Patients with PD display profound reductions in isokinetic muscle strength, which causes functional difficulties. The deficit in central activation [10] and the rate of force generation of muscles [11, 12] during repeated strengthening are responsible for muscle weakness. Increasing evidence suggests that exercise and motor training improves force-generating capacity, neuromuscular function, and functional performance [11, 13]. Spinal manipulation therapy, broadly speaking, is primarily used to treat musculoskeletal issues, with emphasis on a range of strategies to mobilize restricted structures and relieve neural compromise, and maximize the functions of contracted joints and affected muscles [4]. The positive changes observed after spinal manipulation and exercise-based training may be unrelated to treatment specificity but a systemic effect of functional changes in a biomechanical interdependence [14]. It is speculated that pain relief following manipulative remedies may improve disc diffusion, neural proprioception of muscles, motor functions, and postural balance [4, 14].

Several factors may contribute to the optimization of gait ability in patients with PD. Gait impairment is the outcome of a complex interaction of disease progression, aging changes, compensatory mechanisms, and eventual secondary deconditioning due to restricted mobility. Speculatively, exercise-based interventions aimed at increasing muscle strength and activity may, at least partially, target age-related changes (sarcopenia, physical inactivity, osteoarthritis, etc.), which may positively impact PD gait [2]. Although the underlying mechanisms are multifactorial, sometimes all it takes is pain relief and gait improvement to increase a patient’s motivation to continue, which may have led to even better outcomes. With regard to this case, by facilitating muscle strength and spinal excitability, chiropractic intervention itself might have substantially contributed to neuromuscular and mobility improvement in parkinsonian gait [4].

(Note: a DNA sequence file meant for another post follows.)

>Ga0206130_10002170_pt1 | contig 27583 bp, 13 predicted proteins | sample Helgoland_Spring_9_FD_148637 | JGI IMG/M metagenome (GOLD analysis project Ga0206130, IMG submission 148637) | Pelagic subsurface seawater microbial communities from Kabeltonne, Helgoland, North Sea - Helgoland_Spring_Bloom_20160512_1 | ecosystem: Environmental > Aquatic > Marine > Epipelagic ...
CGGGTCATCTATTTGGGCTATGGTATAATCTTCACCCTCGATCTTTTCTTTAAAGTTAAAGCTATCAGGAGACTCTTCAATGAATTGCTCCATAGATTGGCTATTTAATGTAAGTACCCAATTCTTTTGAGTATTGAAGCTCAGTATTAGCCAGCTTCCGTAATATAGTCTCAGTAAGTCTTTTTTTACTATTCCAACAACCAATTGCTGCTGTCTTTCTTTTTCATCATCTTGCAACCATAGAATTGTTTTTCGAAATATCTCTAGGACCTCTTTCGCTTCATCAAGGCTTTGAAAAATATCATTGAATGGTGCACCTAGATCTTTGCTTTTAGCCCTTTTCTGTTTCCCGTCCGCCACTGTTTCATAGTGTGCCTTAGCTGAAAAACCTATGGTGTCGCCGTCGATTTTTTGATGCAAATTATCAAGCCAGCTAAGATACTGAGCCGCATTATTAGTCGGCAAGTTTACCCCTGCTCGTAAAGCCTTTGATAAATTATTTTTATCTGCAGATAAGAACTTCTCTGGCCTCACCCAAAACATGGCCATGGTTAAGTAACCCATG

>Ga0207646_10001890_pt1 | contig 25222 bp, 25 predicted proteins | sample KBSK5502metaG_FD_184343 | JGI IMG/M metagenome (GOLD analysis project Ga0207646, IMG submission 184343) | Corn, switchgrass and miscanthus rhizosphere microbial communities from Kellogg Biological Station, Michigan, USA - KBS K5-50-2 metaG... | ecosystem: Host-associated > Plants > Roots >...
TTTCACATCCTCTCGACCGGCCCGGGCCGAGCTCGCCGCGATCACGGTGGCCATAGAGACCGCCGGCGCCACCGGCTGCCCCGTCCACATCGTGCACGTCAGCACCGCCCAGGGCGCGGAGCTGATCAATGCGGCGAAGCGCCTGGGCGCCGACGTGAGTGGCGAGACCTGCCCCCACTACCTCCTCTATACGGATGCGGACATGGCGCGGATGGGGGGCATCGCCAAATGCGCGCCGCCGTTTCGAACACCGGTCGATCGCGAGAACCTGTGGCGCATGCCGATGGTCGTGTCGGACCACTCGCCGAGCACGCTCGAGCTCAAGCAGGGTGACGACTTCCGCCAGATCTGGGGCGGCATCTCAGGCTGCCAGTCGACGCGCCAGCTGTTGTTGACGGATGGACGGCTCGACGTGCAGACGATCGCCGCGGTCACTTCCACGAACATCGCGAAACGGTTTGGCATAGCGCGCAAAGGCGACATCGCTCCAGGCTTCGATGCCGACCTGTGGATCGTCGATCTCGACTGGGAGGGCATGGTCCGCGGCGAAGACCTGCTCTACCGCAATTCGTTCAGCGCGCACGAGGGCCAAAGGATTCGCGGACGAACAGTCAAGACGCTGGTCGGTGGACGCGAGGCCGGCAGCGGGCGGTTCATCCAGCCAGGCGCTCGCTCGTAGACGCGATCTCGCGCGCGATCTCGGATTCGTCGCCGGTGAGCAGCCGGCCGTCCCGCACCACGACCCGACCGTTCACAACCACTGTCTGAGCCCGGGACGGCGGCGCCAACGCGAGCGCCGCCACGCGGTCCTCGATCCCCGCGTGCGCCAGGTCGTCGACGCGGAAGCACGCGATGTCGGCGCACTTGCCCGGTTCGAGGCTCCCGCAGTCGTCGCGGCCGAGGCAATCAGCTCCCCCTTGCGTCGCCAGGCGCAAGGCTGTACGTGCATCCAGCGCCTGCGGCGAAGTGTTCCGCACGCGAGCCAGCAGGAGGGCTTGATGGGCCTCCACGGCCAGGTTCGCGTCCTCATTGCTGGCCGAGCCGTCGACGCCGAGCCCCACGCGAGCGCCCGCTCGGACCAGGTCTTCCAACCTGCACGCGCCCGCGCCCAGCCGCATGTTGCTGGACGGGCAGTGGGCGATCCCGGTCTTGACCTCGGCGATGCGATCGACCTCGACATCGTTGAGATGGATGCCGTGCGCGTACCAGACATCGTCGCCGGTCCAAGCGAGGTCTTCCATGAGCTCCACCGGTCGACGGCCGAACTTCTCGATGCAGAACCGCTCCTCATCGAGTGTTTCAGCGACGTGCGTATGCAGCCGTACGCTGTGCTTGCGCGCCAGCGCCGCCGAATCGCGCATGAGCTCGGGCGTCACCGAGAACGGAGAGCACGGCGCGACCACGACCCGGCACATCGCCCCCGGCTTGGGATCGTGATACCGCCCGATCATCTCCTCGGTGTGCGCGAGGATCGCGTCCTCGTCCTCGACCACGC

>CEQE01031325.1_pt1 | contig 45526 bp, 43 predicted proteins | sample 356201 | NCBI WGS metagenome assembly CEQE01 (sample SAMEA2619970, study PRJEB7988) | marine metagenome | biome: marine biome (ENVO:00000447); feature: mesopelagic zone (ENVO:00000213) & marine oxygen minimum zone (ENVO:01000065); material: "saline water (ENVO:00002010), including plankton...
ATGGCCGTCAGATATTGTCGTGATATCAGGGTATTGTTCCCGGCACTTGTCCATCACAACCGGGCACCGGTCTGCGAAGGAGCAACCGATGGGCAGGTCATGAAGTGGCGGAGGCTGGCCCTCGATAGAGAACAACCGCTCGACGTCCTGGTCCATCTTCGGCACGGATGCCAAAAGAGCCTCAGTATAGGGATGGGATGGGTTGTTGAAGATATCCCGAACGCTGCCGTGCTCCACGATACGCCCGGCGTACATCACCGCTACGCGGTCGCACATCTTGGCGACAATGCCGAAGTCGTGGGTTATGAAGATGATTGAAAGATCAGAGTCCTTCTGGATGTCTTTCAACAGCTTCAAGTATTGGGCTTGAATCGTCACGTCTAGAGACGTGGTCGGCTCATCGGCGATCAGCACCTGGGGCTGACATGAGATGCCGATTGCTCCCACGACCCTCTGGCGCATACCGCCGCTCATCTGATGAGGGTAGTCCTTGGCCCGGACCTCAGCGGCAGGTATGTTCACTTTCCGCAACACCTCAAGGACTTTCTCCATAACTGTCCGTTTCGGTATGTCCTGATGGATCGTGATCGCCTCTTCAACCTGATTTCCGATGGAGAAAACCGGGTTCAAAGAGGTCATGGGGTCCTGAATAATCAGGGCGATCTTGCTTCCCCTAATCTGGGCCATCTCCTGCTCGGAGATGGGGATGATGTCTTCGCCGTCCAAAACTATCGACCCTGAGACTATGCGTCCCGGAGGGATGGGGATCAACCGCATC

Researchers [15, 16] have observed that peripheral blood levels of brain-derived neurotrophic factor (BDNF) increased significantly after a single bout of aerobic or strength exercise, as well as after a training session. As a member of the neurotrophin family of growth factors, BDNF has a significant effect in promoting neurogenesis, synaptic plasticity, neuronal survival, and reducing inflammation. BDNF acts as a protective agent for dopaminergic neurons and is a promoter of neuroplasticity [17]. Neuroplasticity refers to the capacity of the nervous system to modify itself in response to experience and injury [18]. Therefore, BDNF facilitates exercise-based recovery [19].